Jack Fenton was killed immediately when the horrific accident occurred Monday evening at an airport near Athens, which is used for private jets and tourist aviation. He and friends and family had rented two private helicopters to return from the party island of Mykonos and were scheduled to return to London by private jet hours after the accident occurred.
Reports pushed forward by a number of British tabloids—quoting speculation on a local TV network—and picked up by other outlets, suggested that Fenton was trying to get one last selfie from his dream Greek island holiday when he died.
His sister Daisy, 20, told MailOnline: “Perhaps he forgot something. But the line that he went back to take a selfie is rubbish. It’s a lie.”
But late Wednesday Ioannis Kondylis, who is heading the investigation for the Greek police, told reporters that he was not taking a selfie but that he may have left his cellphone or something inside the helicopter and had gone back to retrieve it.
“From the testimonies we have collected, it does not appear from anywhere that the young man wanted to take a selfie,” Kondylis said. “What is reported is that the 22-year-old was holding a mobile phone and had it to his ear, but it has not yet been clarified whether he was talking.”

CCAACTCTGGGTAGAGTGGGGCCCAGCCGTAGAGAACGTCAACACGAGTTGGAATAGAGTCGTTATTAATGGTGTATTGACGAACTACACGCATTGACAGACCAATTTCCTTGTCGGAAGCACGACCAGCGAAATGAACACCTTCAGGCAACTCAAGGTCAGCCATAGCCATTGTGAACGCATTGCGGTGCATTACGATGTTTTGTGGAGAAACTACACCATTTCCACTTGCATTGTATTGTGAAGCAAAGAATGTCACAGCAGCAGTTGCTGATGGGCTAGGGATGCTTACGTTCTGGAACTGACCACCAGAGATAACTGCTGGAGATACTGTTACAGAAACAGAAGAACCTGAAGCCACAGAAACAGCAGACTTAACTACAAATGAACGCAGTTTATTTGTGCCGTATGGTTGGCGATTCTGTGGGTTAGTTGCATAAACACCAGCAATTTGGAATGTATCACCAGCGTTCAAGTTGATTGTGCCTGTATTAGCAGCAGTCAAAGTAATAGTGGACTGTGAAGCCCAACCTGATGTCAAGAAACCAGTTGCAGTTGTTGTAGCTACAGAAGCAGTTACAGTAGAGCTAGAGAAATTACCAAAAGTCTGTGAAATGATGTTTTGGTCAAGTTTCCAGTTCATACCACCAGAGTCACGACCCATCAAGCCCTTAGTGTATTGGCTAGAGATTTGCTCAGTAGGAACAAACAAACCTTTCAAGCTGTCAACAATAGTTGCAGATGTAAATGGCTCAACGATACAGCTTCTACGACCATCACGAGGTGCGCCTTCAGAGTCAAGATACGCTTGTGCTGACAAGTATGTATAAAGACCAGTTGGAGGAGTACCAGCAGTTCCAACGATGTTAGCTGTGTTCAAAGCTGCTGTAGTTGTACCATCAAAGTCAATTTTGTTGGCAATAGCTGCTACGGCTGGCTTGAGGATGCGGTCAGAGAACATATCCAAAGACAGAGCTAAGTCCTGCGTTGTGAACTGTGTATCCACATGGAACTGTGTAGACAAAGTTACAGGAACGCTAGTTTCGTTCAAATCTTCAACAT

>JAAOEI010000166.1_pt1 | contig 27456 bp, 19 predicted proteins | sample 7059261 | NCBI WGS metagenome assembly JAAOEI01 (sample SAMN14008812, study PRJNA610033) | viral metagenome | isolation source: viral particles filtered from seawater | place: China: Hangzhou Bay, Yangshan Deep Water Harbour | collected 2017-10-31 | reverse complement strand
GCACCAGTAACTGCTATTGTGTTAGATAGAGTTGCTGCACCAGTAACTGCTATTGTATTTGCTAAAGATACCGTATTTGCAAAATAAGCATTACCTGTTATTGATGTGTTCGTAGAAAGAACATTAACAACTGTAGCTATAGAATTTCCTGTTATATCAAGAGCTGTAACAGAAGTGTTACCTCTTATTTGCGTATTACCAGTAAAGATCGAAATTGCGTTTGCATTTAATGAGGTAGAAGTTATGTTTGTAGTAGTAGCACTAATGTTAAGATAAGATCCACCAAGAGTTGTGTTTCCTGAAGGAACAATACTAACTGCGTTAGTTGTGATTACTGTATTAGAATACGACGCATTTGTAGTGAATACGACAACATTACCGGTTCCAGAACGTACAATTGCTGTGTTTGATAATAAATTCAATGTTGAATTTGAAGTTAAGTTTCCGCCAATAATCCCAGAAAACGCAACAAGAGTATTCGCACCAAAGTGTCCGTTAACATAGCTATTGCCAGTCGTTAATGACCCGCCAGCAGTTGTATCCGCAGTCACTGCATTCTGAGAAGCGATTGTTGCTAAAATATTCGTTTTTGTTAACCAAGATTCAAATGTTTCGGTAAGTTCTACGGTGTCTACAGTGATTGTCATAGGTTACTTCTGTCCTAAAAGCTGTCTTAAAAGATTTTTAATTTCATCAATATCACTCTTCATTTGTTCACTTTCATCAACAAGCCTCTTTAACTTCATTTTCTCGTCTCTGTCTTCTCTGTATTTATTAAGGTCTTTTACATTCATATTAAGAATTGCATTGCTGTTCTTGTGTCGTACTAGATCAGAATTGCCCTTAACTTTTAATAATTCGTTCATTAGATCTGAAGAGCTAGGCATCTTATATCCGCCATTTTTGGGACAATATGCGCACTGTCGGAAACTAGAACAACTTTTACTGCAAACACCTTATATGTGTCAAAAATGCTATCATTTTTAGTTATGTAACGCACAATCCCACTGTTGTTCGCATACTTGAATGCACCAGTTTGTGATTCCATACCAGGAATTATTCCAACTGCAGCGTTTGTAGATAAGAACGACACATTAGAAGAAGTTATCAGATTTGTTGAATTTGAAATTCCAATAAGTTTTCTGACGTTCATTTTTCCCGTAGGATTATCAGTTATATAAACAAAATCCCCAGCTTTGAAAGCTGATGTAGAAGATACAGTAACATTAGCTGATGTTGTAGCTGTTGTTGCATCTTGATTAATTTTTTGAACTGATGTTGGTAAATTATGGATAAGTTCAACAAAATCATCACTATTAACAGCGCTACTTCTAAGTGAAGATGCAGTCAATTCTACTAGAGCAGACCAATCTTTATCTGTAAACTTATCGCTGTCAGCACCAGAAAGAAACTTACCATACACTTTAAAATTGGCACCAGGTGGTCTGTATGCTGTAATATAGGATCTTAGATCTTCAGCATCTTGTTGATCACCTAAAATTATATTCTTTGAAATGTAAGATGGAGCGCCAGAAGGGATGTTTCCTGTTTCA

Kondylis said that Fenton did follow the other passengers into the Lolo Airfield terminal but spontaneously returned to the Bell 407 chopper, ducking his head under the tail of the small aircraft. The thin tail blade spins at around 500 revolutions a second and would have been difficult to see.
He also reiterated that from interviewing the ground crew and pilots, all written procedures were followed, suggesting changes might be in the works for the popular tourist private air travel industry. “One ground employee went to the left door, one to the right, they disembarked and escorted them 20 meters to the building,” Kondylis told reporters, according to several outlets. “Then one stayed with them and the other ground attendant returned to the helicopter. The young passenger, unknown for what reason, returned to the helicopter. We don’t know why he came back.”
Kondylis said Fenton said nothing to anyone. “According to the testimonies, he was holding a mobile phone which he had to his ear, without us knowing if he was talking to someone,” he added. “When one of the ground staff saw him walking towards the helicopter he shouted loudly in English, ‘Stop, stop, stop’ but he didn’t listen.”
The pilot also heard the warning from the ground staff, Kondylis said, implying that if the pilot could hear them with headphones on, they were shouting loudly.
Police are now going through surveillance footage from cameras present at the helicopter pad to further determine whad led to the moment of impact.